‘The image which Marxism offers of capitalism is that of a system frozen in its fixed modes of representation, yet mobilising a desire which overturns all representation,’ (Eagleton, 1996:61). Representation of class then, through the eyes of Eagleton (1996) is one which is not only an ‘out of date’ Marxist theory, but is portrayed in the media in such a way that we can no longer escape from these ideologies of class; a collective class consciousness that we are all aware of reflected through television.
‘Representation in the mediated ‘reality’ of our mass culture is in itself power; certainly it is the case that non-representation maintains the powerless status of groups that do not possess significant material or political power bases.’ (Seiter, 1989:131).
Relating this quote to Marxist theory and hegemonic social class; through hierarchies, Seiter is stating that in television, the ruling class- the bearers of existent supremacy- do not request mediated evidence, whilst the working class- those at the lower stance of the hierarchy, are relatively ignored by the media. Prohibiting and insertions of such class judgements holds a direct influence on how we view and decode the representations we are presented with in television today; creating a paradigm where identities and representations are obtained, mediated and reproduced by the viewer.
After examining how representative UK television output is of the identities of the UK itself, I have come to a number of conclusions. Although television often attempts to construct a believable representation of society as it is today, the way that such representations are interpreted depends entirely on how the audience choose to decode the text.
Programme producers constantly need to conjure up new ideas so to keep the general audience interested- this could mean producing new formations of representations that use unexpected ideologies; producers are in competition with one another to cater for the audience’s acquired taste; by playing on representation stereotypes or reinforcing previously implemented ideologies, it involves the audience in some way.
Siegler, (1994, cited 2000:23) states on the bearing of television programmes, it is ‘what makes the whole thing very precise and empirical, and at the same time totally absurd and unpredictable’ that captures the viewer’s attention.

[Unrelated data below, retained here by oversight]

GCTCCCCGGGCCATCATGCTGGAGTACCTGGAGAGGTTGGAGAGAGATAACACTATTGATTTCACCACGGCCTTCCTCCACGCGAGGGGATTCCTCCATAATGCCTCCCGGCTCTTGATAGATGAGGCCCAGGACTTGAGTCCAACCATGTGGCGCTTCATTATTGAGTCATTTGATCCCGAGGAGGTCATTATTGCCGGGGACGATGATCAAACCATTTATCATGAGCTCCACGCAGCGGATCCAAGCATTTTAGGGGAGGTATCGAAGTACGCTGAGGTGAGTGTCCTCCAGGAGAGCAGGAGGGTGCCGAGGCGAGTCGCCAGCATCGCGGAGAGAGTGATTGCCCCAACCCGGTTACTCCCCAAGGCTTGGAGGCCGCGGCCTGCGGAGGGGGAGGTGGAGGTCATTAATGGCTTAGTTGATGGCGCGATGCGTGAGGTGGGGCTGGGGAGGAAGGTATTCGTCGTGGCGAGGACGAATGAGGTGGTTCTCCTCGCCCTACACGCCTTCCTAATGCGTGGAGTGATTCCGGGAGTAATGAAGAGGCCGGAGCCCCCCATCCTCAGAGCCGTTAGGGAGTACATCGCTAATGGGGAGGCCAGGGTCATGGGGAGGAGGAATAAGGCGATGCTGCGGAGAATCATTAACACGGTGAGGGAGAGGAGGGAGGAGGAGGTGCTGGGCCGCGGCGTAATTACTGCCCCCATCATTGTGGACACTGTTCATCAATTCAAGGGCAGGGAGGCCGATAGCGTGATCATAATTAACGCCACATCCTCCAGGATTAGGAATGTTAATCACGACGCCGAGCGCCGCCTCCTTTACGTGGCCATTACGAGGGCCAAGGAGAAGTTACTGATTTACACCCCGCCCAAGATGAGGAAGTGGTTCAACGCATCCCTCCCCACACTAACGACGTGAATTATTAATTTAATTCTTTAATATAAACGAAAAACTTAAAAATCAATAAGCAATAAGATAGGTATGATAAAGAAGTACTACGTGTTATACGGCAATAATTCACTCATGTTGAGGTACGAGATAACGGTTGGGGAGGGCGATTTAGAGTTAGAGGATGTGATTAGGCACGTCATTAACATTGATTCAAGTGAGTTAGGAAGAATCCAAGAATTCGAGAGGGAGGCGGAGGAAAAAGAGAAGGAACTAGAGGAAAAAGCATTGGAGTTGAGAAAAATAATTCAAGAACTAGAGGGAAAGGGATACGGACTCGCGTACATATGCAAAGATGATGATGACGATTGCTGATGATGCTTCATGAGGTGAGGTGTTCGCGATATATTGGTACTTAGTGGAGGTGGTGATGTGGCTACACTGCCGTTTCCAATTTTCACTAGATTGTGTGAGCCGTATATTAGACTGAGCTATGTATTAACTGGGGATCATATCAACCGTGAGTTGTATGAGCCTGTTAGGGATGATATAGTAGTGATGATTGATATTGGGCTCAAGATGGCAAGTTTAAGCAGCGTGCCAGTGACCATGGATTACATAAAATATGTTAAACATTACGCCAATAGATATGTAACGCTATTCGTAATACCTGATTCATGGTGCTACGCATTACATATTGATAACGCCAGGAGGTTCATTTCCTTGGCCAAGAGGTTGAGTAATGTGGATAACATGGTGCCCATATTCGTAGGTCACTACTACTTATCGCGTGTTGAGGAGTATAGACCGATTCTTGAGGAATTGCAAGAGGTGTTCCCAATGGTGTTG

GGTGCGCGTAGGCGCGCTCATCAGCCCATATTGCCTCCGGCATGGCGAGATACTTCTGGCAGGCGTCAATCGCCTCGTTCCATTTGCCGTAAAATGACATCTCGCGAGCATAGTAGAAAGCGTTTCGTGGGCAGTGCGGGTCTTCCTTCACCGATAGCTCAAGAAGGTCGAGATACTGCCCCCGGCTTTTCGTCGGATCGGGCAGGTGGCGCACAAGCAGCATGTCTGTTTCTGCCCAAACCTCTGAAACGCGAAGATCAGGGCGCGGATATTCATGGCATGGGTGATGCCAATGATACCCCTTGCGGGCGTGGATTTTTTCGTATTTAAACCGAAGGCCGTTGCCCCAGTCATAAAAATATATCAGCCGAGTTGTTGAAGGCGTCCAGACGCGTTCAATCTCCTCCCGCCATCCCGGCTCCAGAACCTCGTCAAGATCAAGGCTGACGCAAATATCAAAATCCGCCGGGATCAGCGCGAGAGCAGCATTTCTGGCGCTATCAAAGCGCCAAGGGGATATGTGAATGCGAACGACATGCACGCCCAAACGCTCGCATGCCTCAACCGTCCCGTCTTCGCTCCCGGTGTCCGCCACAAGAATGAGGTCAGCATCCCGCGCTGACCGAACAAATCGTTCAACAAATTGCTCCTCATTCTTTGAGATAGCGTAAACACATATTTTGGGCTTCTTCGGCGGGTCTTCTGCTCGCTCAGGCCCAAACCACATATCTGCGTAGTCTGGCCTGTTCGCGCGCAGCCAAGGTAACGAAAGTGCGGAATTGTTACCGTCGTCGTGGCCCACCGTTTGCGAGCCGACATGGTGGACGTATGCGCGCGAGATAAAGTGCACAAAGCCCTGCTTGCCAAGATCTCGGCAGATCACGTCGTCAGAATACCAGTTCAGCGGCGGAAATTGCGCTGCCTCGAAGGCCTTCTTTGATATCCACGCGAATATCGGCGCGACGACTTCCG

Using the theories of Hall and Saussure, I can see how the cultural understanding of language is vital in understanding how representations can be formed and perceived in contemporary society today. Not only is this relevant in the way we subsist our lives, but is also extremely evident in the production of television programmes. UK television output changes with society; when new ideological norms and values are absorbed, television attempts to reflect this.
Relating this to postmodernism, we can contemplate the fact that television not only reflects ideologies created by culture, but enforces brand new ideologies, forcing additional representations to be formed. Lyotard (1979:39) sees postmodernism as ‘an internal erosion of the legitimacy principle of knowledge.’ Therefore, it is questionable whether postmodern television presents a welcomed world of new representations, or whether it simply offends our already imposed knowledge of ideologies, creating new identities.
He continues, ‘if we accept the notion that there is an established body of knowledge, the question of its transmission, from a pragmatic point of view, can be subdivided into a series of questions: Who transmits learning? What is transmitted? To whom? With what effect?’ (48). This clarifies that it is impossible to know how the audience will decode certain television texts’ thus ultimately it is questionable as to whether television both reflects and produces representations in the UK.
Arguably, I can see to an extent how representations are used to reflect a certain stance on society, but at the same time, using the Marxist theory of social class, I can see how representations can sometimes be enforced negatively, and the viewer can either choose to accept and believe it, or oppose it.
Overall, I can say that television output in the UK can sometimes represent the UK to a certain extent, through the notion of conforming to certain ideological expectations and values. However, in many ways, it creates false representations of identity and confirms stereotypes, promoting certain feelings and creating a false ideology towards the viewer. Reality television also emits false representations of the UK, as it is never real; it is only an edited representation of what we think is real.
UK television therefore is the main bearer and producer of representations within the UK.